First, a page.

7. Urges the EU Member States and industries to end the use of zero-hour contracts, underpaid jobs and to take social welfare of workers (adequate remuneration and respect of working rights), especially for women and young workers, as key priorities when addressing industrial recovery and future industrial strategy.
  8. Encourages the EU and European industries to take concrete steps that lead to a Decarbonised Energy Union and to serve as the engine of the Green Deal and for the transformation of resource- and energy intensive industries towards a zero emission industry, while ensuring accessibility and affordability of new sustainable energy sources.
  9. Calls on the EU, Member States and industries for a more decisive move towards a circular economy through the implementation of a cascading use and cradle-to-cradle principles in our production chains, waste management and through a life-cycle assessment of critical components and raw materials.
  10. Urges the European Commission to prepare concrete steps and strategies to reduce the use of critical metals, batteries and plastic, where alternatives exist, and to enhance recycling of them (i.e. chemical degradation; substitution by circular materials).
  11. Calls the European Commission to propose a legislative framework that would regulate and minimize the industrial exploitation of natural resources in light of environmental preservation, following the “Do-no-harm-principle”, to protect the rights of the local communities and indigenous peoples within and outside the EU as well as to ensure their participation in the production and decision-making processes. This would contribute to the creation of new jobs in the long term and to a level playing field, where all companies comply with the same principles.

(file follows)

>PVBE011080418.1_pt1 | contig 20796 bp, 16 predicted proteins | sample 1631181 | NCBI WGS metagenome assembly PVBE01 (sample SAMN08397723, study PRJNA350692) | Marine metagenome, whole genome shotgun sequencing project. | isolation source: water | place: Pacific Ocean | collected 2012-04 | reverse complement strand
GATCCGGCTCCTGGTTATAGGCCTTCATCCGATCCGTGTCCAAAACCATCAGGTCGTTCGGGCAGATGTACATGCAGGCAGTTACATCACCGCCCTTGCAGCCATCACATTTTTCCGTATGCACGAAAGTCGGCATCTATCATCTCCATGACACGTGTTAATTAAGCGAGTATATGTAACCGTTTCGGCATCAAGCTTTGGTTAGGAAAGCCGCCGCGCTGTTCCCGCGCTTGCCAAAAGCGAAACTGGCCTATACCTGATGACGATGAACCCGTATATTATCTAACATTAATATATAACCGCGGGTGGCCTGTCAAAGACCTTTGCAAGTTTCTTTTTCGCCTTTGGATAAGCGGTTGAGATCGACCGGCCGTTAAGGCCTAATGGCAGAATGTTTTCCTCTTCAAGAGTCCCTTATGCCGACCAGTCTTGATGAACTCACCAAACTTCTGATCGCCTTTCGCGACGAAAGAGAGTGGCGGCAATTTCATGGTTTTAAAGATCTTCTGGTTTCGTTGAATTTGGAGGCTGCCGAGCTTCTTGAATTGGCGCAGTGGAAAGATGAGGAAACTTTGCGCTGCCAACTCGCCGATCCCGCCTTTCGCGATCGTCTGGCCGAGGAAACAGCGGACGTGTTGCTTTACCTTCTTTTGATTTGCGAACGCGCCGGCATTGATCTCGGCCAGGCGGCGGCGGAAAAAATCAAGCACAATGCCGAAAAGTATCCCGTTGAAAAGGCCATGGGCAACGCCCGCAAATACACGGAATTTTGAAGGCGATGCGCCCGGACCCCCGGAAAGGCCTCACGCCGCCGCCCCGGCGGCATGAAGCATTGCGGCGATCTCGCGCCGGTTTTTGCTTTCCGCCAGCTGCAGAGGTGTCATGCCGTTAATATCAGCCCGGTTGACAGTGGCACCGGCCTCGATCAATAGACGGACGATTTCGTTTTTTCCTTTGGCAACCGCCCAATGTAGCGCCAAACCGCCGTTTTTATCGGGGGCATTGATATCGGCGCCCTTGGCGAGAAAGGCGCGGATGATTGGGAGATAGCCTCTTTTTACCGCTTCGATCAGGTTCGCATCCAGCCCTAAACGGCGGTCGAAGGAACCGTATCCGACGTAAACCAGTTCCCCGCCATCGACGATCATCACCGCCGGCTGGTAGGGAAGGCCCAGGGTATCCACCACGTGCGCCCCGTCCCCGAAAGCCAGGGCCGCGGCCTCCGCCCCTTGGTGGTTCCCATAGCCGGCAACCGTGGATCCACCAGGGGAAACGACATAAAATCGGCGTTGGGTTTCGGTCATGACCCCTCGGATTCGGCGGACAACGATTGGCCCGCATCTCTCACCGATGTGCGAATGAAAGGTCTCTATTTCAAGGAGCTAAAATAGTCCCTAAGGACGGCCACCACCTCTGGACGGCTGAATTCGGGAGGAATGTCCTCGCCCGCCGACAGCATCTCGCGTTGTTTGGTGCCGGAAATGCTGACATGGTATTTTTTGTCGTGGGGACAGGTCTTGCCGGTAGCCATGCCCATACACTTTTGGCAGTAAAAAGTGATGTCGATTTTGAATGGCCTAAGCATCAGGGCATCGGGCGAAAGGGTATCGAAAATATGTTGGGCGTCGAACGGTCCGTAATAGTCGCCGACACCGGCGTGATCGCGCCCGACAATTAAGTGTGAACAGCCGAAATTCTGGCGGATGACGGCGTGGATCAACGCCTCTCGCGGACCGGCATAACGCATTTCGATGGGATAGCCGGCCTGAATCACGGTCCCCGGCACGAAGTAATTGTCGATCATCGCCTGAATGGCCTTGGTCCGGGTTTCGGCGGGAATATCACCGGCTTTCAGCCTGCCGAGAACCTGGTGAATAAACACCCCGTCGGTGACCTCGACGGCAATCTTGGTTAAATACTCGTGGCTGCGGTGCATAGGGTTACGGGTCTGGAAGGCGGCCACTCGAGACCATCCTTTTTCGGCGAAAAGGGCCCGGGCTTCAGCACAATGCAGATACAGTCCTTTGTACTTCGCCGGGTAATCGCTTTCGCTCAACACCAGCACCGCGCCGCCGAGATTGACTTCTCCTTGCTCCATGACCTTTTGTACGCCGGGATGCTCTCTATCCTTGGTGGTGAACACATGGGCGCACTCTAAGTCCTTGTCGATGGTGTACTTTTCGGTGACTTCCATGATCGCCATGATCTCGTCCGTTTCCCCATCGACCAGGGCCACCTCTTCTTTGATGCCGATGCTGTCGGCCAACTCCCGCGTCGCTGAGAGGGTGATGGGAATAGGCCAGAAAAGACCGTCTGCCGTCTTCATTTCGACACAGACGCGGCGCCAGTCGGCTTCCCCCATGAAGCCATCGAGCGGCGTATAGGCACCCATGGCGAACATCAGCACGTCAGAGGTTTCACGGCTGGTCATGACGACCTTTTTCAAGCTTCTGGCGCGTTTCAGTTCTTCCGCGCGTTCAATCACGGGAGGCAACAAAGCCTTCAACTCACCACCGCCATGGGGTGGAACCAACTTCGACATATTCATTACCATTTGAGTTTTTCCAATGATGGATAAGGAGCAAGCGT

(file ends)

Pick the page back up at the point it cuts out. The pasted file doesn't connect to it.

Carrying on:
12. Expects the EU’s’ and Member States’ industrial strategies to support the fight against in-work poverty, poverty and inequality, as well as to ensure strong and equitable workers’ rights. Furthermore, equal access and opportunities should be guaranteed for, but not limited to, women, minority workers, and young people.
  13. Demands the EU to consequently implement the targets set out in the European Skills Agenda, especially by providing targeted training to workers from declining sectors and to ensure new opportunities and jobs within good working conditions.
  14. Calls for EU funds aimed at industrial transition, such as the Just Transition Fund, to become real funds of solidarity, that ensure fair distribution across society, between regions and countries, underlining the importance of European territorial cohesion.
  15. Further encourages the EU and the Member States to support already existing and emerging networks of SMEs across Europe, to share their knowledge and best practices regarding sustainable digitalization.
  16. Demands, especially, the European and national recovery funds to support this industrial transition and to ensure that it excludes all kinds of loopholes to benefit the “old” and polluting industries, but instead strengthens future-oriented industries.
  17. Encourages the EU and Member States to support SMEs in their potential to grow and to compete on global markets and to become global champions.
  18. Further encourages the EU and the Member States to support already existing and emerging networks of SMEs across Europe, to share their knowledge and best practices regarding sustainable digitalization.